The invention finds particular applicability in the field of poultry feeds, in particular, specialty, high carbohydrate feeds. In accordance with this aspect of the invention, a poultry feed is prepared from a starch hydrolysate, optionally with an additional poultry nutrient, by compacting the starch hydrolysate or nutrient/hydrolyzate blend under sufficient compaction pressure to provide a compacted product that has a relatively reduced tendency to become sticky in the presence of ambient moisture. The poultry feed thus prepared can be more readily transported, and will have a greater tendency to remain in the form of particles of a size suitable for feeding to a poultry bird. The hydrolysate also will have a reduced tendency to become compressed. The compacted product thus is particularly suitable for transport in bulk.

DESCRIPTION OF PREFERRED EMBODIMENT

The invention contemplates the modification of a starch hydrolysate via compaction, or the modification of a blend of starch hydrolysate with one or more other components. Of the numerous starch hydrolysates known in the art, the invention finds particular applicability in connection with malto-oligosaccharides, which include maltodextrins and syrup solids. More generally, by “malto-oligosaccharides” is contemplated any species comprising two or more saccharide units linked predominately via 1-4 glycoside linkages, and including maltodextrins and syrup solids. Those malto-oligosaccharides and mixtures of malto-oligosaccharides having a DE (dextrose equivalent) less than 20 are known as maltodextrins; malto-oligosaccharide mixtures having a greater DE are known as syrup solids.

Malto-oligosaccharides most typically are provided as mixtures of a plurality of individual malto-oligosaccharide species. In preferred embodiments, at least 50 percent of the saccharide units in the malto-oligosaccharide are linked via 1-4 linkages. More preferably, at least about 60 percent of the saccharide units are linked via 1-4 linkages; even more preferably, at least about 80 percent of the saccharide units are so linked. The malto-oligosaccharides may include saccharide species having an odd DP (degree of polymerization) value, and the DP profile of the malto-oligosaccharide mixture may be partially defined by a saccharide species having a DP value of 1, for example, dextrose or sorbitol. The mixture further may include other saccharide species or other components. The malto-oligosaccharide mixture may be a reduced malto-oligosaccharide mixture, as disclosed, for example, in copending international application Ser. No. PCT/US9901098, filed Jan. 19, 1999, which application designates the United States.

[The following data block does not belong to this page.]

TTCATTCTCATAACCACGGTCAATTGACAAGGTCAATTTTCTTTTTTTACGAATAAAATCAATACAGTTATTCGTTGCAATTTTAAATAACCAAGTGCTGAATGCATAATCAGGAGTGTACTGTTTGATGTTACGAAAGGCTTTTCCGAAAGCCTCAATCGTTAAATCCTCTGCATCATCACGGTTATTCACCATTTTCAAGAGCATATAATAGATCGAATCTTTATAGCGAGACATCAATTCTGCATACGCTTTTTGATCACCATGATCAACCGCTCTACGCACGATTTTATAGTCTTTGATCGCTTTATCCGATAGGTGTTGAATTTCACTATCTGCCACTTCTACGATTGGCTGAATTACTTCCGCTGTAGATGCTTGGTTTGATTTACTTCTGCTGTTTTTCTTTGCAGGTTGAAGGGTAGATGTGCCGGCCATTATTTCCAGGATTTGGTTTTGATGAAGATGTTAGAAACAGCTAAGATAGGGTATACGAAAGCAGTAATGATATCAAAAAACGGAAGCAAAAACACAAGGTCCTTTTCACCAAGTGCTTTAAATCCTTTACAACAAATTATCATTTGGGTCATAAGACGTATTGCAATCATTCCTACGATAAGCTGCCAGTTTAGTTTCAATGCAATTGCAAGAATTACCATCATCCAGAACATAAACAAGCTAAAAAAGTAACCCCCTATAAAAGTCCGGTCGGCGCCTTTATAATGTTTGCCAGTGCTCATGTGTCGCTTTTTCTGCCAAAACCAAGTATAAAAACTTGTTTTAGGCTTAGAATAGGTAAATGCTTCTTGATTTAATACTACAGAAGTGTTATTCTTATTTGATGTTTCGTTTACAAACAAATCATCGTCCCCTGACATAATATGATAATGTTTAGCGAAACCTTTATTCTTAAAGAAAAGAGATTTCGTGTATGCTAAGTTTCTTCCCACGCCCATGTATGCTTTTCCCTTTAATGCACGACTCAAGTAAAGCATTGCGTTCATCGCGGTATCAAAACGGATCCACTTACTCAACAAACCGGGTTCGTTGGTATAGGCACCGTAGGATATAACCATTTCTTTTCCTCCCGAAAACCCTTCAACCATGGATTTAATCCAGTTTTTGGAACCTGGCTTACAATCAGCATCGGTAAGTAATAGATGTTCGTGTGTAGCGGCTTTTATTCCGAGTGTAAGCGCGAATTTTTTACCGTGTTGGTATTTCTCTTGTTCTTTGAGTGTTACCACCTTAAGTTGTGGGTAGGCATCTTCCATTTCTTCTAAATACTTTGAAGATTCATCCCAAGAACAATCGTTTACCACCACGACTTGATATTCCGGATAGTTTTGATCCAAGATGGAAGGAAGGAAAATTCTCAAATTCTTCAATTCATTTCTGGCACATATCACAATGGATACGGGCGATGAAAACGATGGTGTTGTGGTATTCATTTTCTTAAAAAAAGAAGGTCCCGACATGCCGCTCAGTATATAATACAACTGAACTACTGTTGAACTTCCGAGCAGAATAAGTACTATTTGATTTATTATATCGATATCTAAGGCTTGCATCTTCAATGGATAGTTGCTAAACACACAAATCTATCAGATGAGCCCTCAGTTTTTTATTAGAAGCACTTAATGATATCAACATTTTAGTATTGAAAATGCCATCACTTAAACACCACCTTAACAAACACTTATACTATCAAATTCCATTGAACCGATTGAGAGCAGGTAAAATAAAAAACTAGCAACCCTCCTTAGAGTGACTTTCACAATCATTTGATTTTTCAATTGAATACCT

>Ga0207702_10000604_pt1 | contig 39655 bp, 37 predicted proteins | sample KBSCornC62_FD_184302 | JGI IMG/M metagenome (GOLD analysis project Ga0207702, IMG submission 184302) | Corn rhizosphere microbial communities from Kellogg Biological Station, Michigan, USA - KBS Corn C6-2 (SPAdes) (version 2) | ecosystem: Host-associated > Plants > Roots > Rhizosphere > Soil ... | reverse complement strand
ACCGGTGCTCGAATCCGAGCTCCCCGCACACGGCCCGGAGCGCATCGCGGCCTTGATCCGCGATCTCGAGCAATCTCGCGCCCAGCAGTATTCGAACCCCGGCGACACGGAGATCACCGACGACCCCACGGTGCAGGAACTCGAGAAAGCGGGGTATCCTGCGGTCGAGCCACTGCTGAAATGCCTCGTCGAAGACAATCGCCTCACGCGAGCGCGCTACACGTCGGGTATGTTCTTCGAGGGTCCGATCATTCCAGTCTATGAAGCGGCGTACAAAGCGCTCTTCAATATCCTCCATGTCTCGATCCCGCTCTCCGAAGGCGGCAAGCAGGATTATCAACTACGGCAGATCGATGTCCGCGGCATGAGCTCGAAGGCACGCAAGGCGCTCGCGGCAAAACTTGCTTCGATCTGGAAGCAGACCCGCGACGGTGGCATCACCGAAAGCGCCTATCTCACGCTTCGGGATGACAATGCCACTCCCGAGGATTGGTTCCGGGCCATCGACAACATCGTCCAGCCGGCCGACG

The invention is particularly applicable to malto-oligosaccharide species in which at least a portion of the malto-oligosaccharides in the mixture have a DP value greater than 5. Preferably, at least one of the malto-oligosaccharide species in the mixture has a DP value of 8 or more. More preferably, at least one species has a DP value of at least 10. For example, in preferred embodiments of the invention, at least 80 percent of the malto-oligosaccharide species in the mixture have a DP greater than 5, and at least 60 percent may have a DP greater than 8. In another embodiment, at least 80 percent of the malto-oligosaccharides species have a DP greater than 10. In some embodiments of the invention, the DP profile of the starting mixture is such that at least 75 percent of the malto-oligosaccharides species in the mixture have a DP greater than 5 and at least 40 percent of the species in the mixture have a DP greater than 10.

Suitable malto-oligosaccharides are sold as maltodextrins under the trademark MALTRIN® by Grain Processing Corporation of Muscatine, Iowa. The MALTRIN® maltodextrins are malto-oligosaccharide products, each product including a mixture of malto-oligosaccharide species and having a known typical DP profile. Suitable MALTRIN® maltodextrins that may be used in conjunction with the present invention include, for example, MALTRIN® M040, MALTRIN® M050, MALTRIN® M100, MALTRIN® M150, and MALTRIN® M180. Typical approximate DP profiles of the subject MALTRIN® maltodextrins are set forth in the following table (the DP profiles being approximate as indicated in the table):